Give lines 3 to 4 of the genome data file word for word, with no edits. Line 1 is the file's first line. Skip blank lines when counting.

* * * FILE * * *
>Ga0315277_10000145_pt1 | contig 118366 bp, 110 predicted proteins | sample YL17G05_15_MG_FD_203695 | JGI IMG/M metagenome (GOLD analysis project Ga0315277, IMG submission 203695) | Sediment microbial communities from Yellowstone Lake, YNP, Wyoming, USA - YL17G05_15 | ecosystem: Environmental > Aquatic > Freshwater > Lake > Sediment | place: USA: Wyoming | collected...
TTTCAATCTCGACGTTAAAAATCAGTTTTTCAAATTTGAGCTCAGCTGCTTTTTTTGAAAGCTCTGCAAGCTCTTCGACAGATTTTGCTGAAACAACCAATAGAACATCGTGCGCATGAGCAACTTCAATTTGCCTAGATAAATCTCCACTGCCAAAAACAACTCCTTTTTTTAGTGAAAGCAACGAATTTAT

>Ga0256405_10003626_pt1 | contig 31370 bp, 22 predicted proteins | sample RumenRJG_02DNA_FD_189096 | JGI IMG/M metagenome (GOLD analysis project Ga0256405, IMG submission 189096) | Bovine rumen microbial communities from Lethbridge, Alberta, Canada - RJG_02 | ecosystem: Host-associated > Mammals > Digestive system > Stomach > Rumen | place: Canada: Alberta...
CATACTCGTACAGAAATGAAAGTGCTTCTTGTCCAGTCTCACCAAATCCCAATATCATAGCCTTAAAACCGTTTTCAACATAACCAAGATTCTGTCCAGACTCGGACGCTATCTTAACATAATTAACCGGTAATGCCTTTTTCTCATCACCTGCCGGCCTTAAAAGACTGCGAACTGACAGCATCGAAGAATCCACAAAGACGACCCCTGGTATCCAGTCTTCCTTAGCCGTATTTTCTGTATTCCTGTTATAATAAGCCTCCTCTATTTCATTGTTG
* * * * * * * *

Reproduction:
>Ga0256405_10003626_pt1 | contig 31370 bp, 22 predicted proteins | sample RumenRJG_02DNA_FD_189096 | JGI IMG/M metagenome (GOLD analysis project Ga0256405, IMG submission 189096) | Bovine rumen microbial communities from Lethbridge, Alberta, Canada - RJG_02 | ecosystem: Host-associated > Mammals > Digestive system > Stomach > Rumen | place: Canada: Alberta...
CATACTCGTACAGAAATGAAAGTGCTTCTTGTCCAGTCTCACCAAATCCCAATATCATAGCCTTAAAACCGTTTTCAACATAACCAAGATTCTGTCCAGACTCGGACGCTATCTTAACATAATTAACCGGTAATGCCTTTTTCTCATCACCTGCCGGCCTTAAAAGACTGCGAACTGACAGCATCGAAGAATCCACAAAGACGACCCCTGGTATCCAGTCTTCCTTAGCCGTATTTTCTGTATTCCTGTTATAATAAGCCTCCTCTATTTCATTGTTG